Another important goal for strengthening the nascent international criminal justice system and facilitating its deterrent value is implementation of the Rome Statute: all States parties who have not done so should implement the Rome Statute in their domestic laws, so that they may fulfil their obligations under the Rome Statute and ensure they have the laws to investigate and prosecute those suspected of committing the most serious crimes known to the world.

The experience in a number of countries traumatised by years of violent conflict shows that lasting peace cannot be achieved through deals or compromises aimed at granting impunity for violators of human rights and of international humanitarian law. Examples from countries that have attempted to create a hierarchy between peace and justice demonstrates that far from being opposed, peace and justice are two sides of the same coin: there cannot be one without the other; there can be no peace without justice.  As imperfect and incomplete as ICC mechanisms might be, we should not buy into the short-sighted and fraudulent argument that they have a negative impact on peace negotiations in countries where investigations are undertaken. In Uganda for example, where a bloody civil war has been raging for over twenty years, it was only when the ICC started its investigations that the protagonists were forced to the negotiating table.  In Sierra Leone, there were many attempts at peace, but the one to stick was the process begun when the Special Court for Sierra Leone was already on the table as being an essential and central component of post-conflict reconstruction.  The reality is that the ICC strengthens those internal actors who want to build a real and durable peace, based on accountability and the rule of law, and helps create the conditions in which that can actually be achieved.

This Day of International Criminal Justice marks an important milestone in the history of the world, particularly for the victims of crimes under international law. The world today is very different from how it was a hundred or even fifty years ago; there is at least a chance for victims to see justice brought to bear on those people who have planned and instigated the most serious and horrific crimes imaginable.  There is also an ever-increasing recognition of victims and affected communities as central stakeholders and partners in the process to see justice done. The fact that the Review Conference began, on Sunday 30 May, with the War Victims Football Game, organised by Uganda Victims Foundation and the African Youth Initiative Network in cooperation with NPWJ, was an important step in this process. Through playing shoulder-to-shoulder with HE President Museveni of Uganda, HE BAN Ki-moon, Secretary-General of the United Nations and Review Conference delegates, victims and affected communities from all ICC situation countries felt that finally, the world was listening and seeing behind the mantle of “victimhood” to their real concerns and needs. We hope that the next International Day to be recognised will be War Victims Day, to commemorate 30 May as the day on which to express our support and respect for those who “have experienced unspeakable atrocities […] and now work to regain their dignity by helping other people to regain theirs”, as H.E. the Secretary-General said during War Victims Day Football Game.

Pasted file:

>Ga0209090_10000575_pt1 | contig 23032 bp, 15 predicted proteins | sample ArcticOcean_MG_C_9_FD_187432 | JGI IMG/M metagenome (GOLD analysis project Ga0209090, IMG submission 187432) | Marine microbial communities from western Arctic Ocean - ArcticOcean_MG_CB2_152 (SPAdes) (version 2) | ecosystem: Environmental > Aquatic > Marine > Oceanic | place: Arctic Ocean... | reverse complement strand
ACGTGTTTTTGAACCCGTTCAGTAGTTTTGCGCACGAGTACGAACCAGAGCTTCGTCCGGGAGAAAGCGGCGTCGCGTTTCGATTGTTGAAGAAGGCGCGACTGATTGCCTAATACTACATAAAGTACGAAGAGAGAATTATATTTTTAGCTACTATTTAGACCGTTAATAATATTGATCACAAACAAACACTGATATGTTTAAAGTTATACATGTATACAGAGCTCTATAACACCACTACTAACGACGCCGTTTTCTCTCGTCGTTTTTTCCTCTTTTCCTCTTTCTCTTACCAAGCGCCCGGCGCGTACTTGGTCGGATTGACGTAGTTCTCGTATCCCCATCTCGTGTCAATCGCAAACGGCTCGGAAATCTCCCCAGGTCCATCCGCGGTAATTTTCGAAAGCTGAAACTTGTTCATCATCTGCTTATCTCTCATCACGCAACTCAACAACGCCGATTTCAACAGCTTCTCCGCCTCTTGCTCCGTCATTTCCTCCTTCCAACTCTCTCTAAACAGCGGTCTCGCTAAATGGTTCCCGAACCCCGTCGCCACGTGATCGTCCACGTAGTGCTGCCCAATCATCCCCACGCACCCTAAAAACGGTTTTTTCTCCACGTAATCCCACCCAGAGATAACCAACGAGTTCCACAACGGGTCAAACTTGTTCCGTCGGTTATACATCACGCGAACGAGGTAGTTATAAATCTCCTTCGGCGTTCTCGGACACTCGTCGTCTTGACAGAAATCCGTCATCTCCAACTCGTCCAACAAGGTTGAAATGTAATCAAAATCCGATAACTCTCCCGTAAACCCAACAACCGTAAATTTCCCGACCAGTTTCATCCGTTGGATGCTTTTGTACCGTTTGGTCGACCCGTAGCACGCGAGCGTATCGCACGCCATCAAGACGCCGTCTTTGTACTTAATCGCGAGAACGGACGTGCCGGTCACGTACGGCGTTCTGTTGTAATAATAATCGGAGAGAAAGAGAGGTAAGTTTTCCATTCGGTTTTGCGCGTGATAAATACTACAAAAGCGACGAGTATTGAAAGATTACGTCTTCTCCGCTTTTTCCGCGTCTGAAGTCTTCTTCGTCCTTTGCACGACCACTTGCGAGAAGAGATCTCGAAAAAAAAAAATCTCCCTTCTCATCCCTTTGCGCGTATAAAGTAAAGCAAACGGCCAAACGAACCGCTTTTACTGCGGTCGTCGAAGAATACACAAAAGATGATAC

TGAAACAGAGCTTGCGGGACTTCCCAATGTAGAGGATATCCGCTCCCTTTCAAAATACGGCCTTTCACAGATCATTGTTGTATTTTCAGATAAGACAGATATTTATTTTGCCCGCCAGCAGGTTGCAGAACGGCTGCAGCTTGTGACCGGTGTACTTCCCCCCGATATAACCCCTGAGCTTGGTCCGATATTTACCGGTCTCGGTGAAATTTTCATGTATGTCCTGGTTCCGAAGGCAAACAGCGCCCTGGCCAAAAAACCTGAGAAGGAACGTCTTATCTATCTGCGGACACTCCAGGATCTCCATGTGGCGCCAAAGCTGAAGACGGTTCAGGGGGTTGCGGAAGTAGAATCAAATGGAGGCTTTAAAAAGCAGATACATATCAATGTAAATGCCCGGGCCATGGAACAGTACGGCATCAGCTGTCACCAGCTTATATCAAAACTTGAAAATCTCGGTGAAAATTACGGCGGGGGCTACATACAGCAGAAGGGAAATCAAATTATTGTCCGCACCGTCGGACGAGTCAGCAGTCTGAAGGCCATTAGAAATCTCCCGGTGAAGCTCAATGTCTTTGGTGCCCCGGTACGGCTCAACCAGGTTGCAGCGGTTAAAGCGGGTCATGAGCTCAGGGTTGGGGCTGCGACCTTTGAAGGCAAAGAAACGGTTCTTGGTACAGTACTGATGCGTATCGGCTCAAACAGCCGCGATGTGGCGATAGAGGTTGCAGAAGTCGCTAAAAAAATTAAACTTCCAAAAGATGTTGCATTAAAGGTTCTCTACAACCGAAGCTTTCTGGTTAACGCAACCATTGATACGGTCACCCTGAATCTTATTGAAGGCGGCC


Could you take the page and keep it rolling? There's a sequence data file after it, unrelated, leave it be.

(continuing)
Today, everyone who has worked so hard to bring the world to where we are today can celebrate and be proud, while recognising the many steps that still remain to be taken and strengthening the necessary resolve to bring the era of impunity to its timely, and final, end.

No Peace Without Justice (NPWJ) is an international non-profit organisation working for the establishment of an effective international criminal justice system and in support of accountability mechanisms for war crimes, crimes against humanity and genocide, with a view to strengthening democracy and the rule of law worldwide.  Much of its work is conducted in the field, gathering evidence, providing technical support, seconding experts and conducting extensive outreach campaigns.  Extensive fieldwork has been conducted in Kosovo, East Timor, Sierra Leone and Kenya. NPWJ has consistently opposed short-term, unrealistic policies of amnesty or other derogations from democratic principles and the rule of law in the name of stability or an
illusory peace.